Lawsuit: Firefighters were told hazardous chemical was vegetable oil
Officials are suing a trucking company over a chemical spill cleanup, claiming firefighters unwittingly handled a hazardous chemical that damaged equipment
By Todd Shields
Pioneer Press Newspapers
BARRINGTON, Ill. — Barrington officials are suing a Canadian trucking company over the cleanup of a chemical spill last year, alleging firefighters unwittingly handled a hazardous chemical that damaged their equipment after being told the material was vegetable oil.
The spill happened shortly after 11:30 p.m. March 7, when a semitrailer belonging to Xan Systems Inc. slammed into the back end of a pickup truck while the truck was moving forward after sitting at a traffic light that had just turned green along Route 14, near Hart Road, in Barrington, authorities have said.
The spill, which covered a grassy area nearby, closed both westbound lanes on Route 14 until March 10, causing traffic delays while crews worked to clean up the material.
In a recent lawsuit that initially was filed in Lake County, attorneys representing Barrington said the village is suing Xan Systems and Stanislaw Kacki, who operated the semitrailer, seeking to recoup costs to replace firefighting gear and equipment that was "rendered unusable and without value" because of the material that spilled from the semitrailer.
In the initial complaint, attorneys for Barrington said Kacki first told firefighters he was transporting vegetable oil, but firefighters who responded to the scene and were not wearing protective gear at the time later learned the material was a hazardous chemical called methylene diphenyl diisocyanate.
Representatives with Xan Systems did not return a request for comment. Kacki could not be reached for comment.
Barrington spokeswoman Patty Dowd Schmitz said during the cleanup of the spill that the chemical compound typically is used to produce polyurethane, adding how the spilled material did not pose a threat to public safety. Businesses and restaurants near the spill also remained opened during the cleanup.
When asked recently about the lawsuit, Schmitz would not specify how much the village is seeking in damages and how much the village has received to date to recoup costs for the equipment.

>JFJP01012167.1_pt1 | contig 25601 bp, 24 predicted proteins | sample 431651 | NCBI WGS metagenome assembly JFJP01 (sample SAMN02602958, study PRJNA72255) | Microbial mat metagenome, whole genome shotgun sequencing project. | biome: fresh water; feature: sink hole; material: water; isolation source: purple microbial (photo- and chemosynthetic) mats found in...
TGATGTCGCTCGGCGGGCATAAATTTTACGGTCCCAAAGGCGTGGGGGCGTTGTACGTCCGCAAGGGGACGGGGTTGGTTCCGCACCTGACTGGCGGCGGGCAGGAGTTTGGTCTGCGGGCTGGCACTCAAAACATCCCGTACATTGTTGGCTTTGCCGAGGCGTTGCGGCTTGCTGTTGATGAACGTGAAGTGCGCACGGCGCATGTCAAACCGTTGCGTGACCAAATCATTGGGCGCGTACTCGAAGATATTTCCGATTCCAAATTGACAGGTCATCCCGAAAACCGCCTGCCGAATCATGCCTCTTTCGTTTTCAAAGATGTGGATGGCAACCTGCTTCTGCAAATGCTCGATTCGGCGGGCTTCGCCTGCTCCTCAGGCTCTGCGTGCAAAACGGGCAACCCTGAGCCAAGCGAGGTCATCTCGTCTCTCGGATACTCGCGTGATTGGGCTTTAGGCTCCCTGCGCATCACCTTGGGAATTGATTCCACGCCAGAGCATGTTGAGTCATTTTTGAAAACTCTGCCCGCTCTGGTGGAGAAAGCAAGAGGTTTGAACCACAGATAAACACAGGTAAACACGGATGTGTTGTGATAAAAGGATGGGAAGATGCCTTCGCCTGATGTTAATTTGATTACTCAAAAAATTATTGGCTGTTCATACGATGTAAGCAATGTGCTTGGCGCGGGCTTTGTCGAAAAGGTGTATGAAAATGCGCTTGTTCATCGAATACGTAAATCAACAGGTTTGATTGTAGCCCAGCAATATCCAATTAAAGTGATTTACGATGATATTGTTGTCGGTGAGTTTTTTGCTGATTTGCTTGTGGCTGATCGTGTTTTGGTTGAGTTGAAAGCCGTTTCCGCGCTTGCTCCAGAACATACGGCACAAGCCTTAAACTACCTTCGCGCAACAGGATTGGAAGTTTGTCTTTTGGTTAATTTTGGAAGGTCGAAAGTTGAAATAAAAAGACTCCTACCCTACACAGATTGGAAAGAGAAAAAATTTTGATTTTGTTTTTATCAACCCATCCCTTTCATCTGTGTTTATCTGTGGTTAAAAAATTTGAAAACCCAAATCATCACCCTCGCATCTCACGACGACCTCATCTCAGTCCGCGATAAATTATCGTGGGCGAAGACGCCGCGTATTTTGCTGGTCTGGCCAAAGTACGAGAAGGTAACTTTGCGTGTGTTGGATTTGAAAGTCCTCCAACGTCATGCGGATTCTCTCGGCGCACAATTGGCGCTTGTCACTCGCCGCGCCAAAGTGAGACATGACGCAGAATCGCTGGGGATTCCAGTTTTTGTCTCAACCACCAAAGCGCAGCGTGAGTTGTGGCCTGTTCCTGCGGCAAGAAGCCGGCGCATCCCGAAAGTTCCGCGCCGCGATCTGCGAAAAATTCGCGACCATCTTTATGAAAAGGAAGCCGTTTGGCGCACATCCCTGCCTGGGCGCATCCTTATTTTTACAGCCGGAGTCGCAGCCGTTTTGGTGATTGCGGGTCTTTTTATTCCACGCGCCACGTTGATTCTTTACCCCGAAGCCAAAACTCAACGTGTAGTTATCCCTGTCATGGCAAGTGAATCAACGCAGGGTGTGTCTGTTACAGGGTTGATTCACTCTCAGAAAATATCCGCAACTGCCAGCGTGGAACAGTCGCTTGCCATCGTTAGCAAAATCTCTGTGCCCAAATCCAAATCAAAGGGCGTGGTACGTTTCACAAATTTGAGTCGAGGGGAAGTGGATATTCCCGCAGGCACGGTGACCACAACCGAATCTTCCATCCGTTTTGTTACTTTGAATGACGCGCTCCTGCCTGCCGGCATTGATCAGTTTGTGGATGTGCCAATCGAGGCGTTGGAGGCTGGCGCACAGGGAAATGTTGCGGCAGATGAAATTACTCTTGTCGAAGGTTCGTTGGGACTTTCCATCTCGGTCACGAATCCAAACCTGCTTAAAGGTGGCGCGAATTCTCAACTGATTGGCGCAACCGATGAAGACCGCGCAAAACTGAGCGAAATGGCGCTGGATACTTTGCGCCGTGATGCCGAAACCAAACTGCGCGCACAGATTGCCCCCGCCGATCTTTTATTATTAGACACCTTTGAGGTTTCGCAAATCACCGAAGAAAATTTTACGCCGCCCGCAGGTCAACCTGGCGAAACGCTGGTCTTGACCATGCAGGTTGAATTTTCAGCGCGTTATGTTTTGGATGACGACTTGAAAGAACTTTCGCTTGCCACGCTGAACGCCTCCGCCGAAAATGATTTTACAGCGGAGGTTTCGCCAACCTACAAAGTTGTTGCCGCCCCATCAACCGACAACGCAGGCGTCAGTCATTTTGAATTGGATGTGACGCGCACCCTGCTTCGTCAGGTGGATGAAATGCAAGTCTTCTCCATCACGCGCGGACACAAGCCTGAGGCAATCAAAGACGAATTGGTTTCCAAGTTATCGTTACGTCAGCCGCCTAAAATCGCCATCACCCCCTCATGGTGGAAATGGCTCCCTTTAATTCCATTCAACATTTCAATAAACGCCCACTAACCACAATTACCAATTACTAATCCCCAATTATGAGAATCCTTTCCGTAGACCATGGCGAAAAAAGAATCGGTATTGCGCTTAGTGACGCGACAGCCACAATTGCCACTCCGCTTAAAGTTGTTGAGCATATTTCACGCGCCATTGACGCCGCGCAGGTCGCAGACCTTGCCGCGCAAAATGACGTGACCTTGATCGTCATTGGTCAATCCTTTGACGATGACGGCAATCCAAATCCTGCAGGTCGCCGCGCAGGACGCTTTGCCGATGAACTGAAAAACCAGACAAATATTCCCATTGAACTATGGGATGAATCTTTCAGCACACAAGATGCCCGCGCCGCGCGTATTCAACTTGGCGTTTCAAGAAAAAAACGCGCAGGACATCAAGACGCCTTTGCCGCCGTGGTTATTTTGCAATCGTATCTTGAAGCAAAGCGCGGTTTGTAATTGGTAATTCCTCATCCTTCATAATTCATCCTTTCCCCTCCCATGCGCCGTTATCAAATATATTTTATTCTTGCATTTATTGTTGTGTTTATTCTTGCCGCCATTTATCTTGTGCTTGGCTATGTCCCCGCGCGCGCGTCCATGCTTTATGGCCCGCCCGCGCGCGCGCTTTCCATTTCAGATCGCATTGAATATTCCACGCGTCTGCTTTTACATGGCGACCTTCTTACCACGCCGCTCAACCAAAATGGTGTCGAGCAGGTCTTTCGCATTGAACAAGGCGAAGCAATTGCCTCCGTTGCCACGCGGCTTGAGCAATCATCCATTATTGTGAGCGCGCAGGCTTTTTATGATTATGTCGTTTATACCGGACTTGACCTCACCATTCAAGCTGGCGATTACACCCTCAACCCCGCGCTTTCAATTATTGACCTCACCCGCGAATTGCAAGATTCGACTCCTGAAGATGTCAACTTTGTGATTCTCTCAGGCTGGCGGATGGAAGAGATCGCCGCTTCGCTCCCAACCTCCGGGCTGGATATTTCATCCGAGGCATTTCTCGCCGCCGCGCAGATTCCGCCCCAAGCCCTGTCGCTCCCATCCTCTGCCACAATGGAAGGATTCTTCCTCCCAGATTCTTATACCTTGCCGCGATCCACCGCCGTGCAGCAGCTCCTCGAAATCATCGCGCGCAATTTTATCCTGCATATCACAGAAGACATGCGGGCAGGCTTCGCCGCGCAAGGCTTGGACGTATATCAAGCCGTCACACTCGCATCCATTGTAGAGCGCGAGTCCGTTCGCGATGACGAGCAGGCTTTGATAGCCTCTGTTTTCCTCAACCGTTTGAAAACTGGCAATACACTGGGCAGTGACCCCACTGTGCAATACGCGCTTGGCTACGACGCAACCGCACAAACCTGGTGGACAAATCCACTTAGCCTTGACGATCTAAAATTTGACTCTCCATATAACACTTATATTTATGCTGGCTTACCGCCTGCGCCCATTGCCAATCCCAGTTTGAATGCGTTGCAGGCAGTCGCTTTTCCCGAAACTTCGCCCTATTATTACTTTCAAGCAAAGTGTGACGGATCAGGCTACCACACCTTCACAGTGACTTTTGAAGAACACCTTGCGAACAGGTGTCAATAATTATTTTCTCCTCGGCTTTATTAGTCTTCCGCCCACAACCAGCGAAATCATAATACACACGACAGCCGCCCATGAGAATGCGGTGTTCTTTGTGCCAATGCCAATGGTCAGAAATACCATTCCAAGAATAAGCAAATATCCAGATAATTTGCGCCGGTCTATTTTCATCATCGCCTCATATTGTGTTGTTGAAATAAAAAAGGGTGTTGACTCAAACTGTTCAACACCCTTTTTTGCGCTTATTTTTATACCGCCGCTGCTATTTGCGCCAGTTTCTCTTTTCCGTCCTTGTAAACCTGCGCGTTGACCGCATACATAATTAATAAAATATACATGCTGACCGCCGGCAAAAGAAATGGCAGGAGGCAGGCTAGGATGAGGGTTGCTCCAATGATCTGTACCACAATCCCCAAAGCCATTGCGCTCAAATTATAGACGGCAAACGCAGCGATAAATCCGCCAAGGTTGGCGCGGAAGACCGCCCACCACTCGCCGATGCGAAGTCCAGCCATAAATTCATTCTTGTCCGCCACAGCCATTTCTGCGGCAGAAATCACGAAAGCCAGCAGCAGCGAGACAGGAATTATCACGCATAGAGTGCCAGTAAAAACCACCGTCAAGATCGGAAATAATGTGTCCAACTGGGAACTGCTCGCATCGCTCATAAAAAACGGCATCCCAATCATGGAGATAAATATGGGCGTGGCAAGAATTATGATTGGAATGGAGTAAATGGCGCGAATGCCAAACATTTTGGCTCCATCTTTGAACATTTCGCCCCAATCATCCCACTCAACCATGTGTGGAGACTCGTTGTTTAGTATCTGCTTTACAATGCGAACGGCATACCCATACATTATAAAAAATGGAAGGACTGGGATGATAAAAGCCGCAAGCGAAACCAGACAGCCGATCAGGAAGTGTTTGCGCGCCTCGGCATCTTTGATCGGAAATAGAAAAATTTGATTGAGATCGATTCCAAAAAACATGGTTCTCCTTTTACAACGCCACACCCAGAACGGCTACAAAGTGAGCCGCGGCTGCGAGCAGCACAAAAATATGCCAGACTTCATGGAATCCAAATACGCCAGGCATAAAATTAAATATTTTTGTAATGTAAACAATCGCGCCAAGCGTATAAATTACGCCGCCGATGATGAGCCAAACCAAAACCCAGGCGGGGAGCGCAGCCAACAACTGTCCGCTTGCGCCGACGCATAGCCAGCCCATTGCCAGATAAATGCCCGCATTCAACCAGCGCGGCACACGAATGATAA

Attorneys representing Barrington in the lawsuit did not return requests for comment.
Margo Ely, executive director of International Risk Management Agency in Westchester, an intergovernmental risk pool that provides insurance coverage for villages, including Barrington, said the agency has reimbursed Barrington an unspecified amount for the equipment.
Lake Zurich officials also were initially named as a plaintiff in the lawsuit after firefighters with the village responded to the scene of the spill.
But the village was "erroneously" named in the lawsuit, said Kyle Kordell, assistant to the village manager in Lake Zurich, explaining that when Barrington officials filed an insurance reimbursement for damaged equipment, they included Lake Zurich's losses.
When Barrington officials received a reimbursement, they sent Lake Zurich its share, Kordell said.
Doug Gibson, director of human resources for Lake Zurich, said the $30,000 reimbursement covered the village's damaged equipment in the incident, including gloves, pants, boots, helmet liners, masks, flashlights and hoses.
"Lake Zurich has been made whole now, so we're not going after anybody," Kordell said.
Kordell said the village is working to be formally dropped as a plaintiff in the lawsuit.
Copyright 2018 Pioneer Press Newspapers
Barrington lawsuit alleges firefighters unwittingly handled hazardous chemicals while cleaning up a spill last year after being told the material was vegetable oil https://t.co/jbxBMFjPqt pic.twitter.com/wrUUDepGxR— Suburban News (@chitribsuburbs) January 31, 2018